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Press Release

Pennsylvania Physician General and Corrections Secretary Discuss the Opioid Crisis at the Matthew J. Ryan Law and Public Policy Forum

Pennsylvania Department of Health; Pennsylvania Department of Corrections
Posted on: 16 Sep 16

PR Newswire

VILLANOVA, Pa., Sept. 16, 2016

VILLANOVA, Pa., Sept. 16, 2016 /PRNewswire-USNewswire/ -- Pennsylvania Physician General Dr. Rachel Levine and Department of Corrections Secretary John Wetzel today discussed the opioid crisis in Pennsylvania as part of the annual Matthew J. Ryan Law and Public Policy Forum at the Villanova University Charles Widger School of Law.

"The opioid epidemic in Pennsylvania affects us all," said Dr. Levine. "It indiscriminately devastates every race, class, sex, and community. Forums like this hold so much importance because battling the opioid epidemic will take collaboration between government, private, and academic communities."

Dr. Levine spoke on behalf of Governor Wolf and addressed the scope of the opioid problem in the commonwealth. She delivered her comments as part of a panel that included experts from the Pennsylvania Medical Society and the Drug Policy Alliance.

The forum's theme was "Understanding the Opioid Epidemic." Speakers at this event explored the medical, legal, policy, and sociological dimensions of this issue. The conference also featured an excerpted screening of NBC 10's "Generation Addicted" with commentary by the documentarians.

Last fall, as part of Governor Tom Wolf's effort to address the opioid abuse crisis in the commonwealth, Dr. Levine signed a standing order that serves as a prescription for all Pennsylvanians to access naloxone at their local pharmacies.

Naloxone rapidly reverses heroin and other opioid overdoses. Heroin and opioid overdoses are the leading cause of accidental death in Pennsylvania, killing more individuals each year than motor vehicle accidents.

Participating in the "Responding to the Crisis: Policy" forum, Department of Corrections (DOC) Secretary John Wetzel spoke of how the epidemic crisis is affecting the state prison system and steps that should be taken to help individuals who suffer from addiction to opioids.

"The opioid epidemic is rampant not only in our communities, but also in our prisons," Secretary Wetzel said. "The DOC has seen an increase in the number of individuals entering the system who are addicted to opiates from 6 percent to 12 percent."

Wetzel said that expensive prison space should be saved for those individuals who, based upon the seriousness of their crimes, need to be removed and separated from society.

"Many of our inmates are in prison because they committed crimes in order to feed their addictions. These people need treatment more than incarceration. This is where getting these individuals into treatment programs through Centers of Excellence in their communities is really the best course of action for these individuals," Wetzel said. "We can address their addictions and help them to become drug free, which will eliminate their criminal behavior. If we do nothing more than send them to prison, these individuals typically learn to become better criminals based upon their associations with other inmates."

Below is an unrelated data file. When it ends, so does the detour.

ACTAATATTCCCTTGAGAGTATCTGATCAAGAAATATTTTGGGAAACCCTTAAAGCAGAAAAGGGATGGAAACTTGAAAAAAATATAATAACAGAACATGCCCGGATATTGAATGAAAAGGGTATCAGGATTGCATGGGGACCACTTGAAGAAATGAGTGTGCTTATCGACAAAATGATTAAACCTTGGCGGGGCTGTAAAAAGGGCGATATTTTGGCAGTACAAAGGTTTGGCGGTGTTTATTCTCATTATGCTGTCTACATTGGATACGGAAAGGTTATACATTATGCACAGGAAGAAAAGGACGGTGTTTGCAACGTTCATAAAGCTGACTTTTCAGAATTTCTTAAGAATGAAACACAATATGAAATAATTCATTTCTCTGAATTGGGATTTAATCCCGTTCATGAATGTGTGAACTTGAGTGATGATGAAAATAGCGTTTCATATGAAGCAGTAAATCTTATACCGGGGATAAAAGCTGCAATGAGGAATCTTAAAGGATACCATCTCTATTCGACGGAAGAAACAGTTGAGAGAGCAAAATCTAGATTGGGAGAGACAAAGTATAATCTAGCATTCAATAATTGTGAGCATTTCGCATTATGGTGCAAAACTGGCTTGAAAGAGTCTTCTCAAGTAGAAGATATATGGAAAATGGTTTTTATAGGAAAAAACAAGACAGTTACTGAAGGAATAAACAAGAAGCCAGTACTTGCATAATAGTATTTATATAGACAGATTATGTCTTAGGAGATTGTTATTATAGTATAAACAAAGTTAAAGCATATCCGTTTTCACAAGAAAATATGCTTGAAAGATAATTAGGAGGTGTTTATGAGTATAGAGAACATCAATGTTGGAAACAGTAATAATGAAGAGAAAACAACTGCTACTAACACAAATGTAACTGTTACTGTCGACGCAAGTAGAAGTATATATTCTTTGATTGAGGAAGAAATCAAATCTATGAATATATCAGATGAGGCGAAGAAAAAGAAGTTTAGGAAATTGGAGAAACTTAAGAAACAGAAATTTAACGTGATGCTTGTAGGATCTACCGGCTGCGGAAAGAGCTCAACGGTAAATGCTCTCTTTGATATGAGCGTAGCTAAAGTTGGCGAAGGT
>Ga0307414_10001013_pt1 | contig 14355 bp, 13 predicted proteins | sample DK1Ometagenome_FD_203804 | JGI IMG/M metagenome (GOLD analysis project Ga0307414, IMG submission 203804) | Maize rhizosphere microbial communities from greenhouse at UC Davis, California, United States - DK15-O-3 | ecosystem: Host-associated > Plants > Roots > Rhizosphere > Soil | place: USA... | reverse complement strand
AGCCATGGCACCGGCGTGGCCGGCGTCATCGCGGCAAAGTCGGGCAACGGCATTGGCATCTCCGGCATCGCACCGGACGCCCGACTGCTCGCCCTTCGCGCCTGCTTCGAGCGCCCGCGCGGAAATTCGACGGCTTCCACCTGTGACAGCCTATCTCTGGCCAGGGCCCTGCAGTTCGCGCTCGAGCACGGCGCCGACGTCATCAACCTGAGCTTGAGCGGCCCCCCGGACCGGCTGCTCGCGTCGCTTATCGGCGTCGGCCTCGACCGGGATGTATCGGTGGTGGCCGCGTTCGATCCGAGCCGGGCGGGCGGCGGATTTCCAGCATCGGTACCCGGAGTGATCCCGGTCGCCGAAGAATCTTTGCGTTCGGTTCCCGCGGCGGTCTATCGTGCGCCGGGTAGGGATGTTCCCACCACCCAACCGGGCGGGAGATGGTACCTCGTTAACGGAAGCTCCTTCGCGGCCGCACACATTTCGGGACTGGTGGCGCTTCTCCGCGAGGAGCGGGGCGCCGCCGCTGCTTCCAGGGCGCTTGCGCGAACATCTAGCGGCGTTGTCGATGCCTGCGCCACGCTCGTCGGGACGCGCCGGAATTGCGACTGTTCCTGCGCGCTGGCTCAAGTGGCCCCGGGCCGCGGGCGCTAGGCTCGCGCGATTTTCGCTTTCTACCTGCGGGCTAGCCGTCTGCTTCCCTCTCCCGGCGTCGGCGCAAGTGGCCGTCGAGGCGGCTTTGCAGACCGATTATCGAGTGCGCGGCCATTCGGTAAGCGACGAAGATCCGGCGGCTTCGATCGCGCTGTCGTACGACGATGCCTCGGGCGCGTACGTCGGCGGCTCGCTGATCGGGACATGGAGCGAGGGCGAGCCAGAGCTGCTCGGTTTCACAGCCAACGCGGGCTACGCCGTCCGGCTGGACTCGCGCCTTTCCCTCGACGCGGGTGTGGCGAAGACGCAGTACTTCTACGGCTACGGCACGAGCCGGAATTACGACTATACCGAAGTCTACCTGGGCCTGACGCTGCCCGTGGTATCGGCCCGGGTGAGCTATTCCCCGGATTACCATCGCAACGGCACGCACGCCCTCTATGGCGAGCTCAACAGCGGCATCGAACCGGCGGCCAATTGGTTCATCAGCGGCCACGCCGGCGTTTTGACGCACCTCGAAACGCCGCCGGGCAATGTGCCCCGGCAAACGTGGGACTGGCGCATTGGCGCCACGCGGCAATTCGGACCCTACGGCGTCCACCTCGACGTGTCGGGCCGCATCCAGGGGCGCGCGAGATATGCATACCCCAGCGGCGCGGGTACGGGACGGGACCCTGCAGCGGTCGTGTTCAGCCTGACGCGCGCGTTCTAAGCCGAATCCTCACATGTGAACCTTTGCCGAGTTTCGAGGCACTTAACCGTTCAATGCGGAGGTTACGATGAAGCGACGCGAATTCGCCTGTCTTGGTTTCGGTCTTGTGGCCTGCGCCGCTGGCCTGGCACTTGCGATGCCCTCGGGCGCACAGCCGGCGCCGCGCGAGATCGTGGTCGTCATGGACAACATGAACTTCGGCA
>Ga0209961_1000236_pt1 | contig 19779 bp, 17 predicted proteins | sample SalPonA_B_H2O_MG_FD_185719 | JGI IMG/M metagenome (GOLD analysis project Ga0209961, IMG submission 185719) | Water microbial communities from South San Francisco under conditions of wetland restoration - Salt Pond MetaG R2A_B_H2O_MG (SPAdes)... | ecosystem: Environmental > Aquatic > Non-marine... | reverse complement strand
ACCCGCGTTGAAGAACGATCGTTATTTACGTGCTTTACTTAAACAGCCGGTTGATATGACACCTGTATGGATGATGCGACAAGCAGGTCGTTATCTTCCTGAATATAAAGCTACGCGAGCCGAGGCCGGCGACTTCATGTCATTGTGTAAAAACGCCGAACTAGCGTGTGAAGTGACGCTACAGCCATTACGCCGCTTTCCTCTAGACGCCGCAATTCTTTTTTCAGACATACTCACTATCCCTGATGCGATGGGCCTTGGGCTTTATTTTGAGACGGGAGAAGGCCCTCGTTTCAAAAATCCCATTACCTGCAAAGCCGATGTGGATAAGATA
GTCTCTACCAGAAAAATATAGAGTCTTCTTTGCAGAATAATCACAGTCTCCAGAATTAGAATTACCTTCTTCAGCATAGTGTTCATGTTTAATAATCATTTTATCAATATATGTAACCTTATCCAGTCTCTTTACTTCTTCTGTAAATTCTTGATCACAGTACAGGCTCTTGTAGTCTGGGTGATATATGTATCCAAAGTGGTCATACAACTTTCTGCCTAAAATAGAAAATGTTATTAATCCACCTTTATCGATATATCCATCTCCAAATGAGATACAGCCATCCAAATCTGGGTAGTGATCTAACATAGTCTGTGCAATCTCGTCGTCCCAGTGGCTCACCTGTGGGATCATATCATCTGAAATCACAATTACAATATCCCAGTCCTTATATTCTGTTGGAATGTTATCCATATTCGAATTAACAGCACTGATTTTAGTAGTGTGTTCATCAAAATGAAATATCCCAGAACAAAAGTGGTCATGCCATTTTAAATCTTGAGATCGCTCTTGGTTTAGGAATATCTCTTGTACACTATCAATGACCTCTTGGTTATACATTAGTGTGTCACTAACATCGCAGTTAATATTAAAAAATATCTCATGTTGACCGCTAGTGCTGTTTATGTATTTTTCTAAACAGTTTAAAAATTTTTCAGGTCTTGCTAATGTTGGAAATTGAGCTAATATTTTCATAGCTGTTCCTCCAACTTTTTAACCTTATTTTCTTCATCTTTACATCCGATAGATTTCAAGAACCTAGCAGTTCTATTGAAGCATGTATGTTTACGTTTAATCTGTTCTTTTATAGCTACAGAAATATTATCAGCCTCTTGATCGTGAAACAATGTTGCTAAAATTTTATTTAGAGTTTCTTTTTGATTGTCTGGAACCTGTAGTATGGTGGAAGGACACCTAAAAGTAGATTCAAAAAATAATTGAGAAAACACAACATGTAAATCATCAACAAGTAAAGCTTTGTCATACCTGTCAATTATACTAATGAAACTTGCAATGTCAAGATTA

Wetzel spoke about the DOC's use of medication-assisted treatment (MAT), which provides regularly scheduled injections of drugs that reduce the craving that addicts experience. The first injection is provided while the individual is still in prison. Subsequent injections are provided in the community, are paid for by medical assistance and are combined with out-patient drug treatment for an entire year. This is important because the first year post-incarceration is the time individuals are most likely to experience difficulties, including relapse. The use of MAT helps to eliminate at least one hurdle – drug craving – that often can lead them back to prison.

"Our goal is to set these individuals on a path to success and a path that reduces future crime," Wetzel said. "For addicted individuals, treatment is the key to a sober and crime-free life."

Fighting the opioid epidemic is a top priority for the Wolf Administration. Some of the administration's initiatives in the fight against heroin include equipping the Pennsylvania State Police with naloxone, partnering with Adapt Pharma to make Narcan available to public high schools across the state at no cost, and developing the ABC-MAP prescription drug monitoring program to detect and prevent prescription fraud and abuse, which contribute to addiction.

For more information on the fight against opioid abuse in Pennsylvania, visit

To learn about the DOC's Medication Assisted Treatment, visit

MEDIA CONTACT: April Hutcheson, DOH, 717-787-1783    
Susan McNaughton, DOC, 717-728-4025


To view the original version on PR Newswire, visit:

SOURCE Pennsylvania Department of Health; Pennsylvania Department of Corrections

PR Newswire

Last updated on: 16/09/2016

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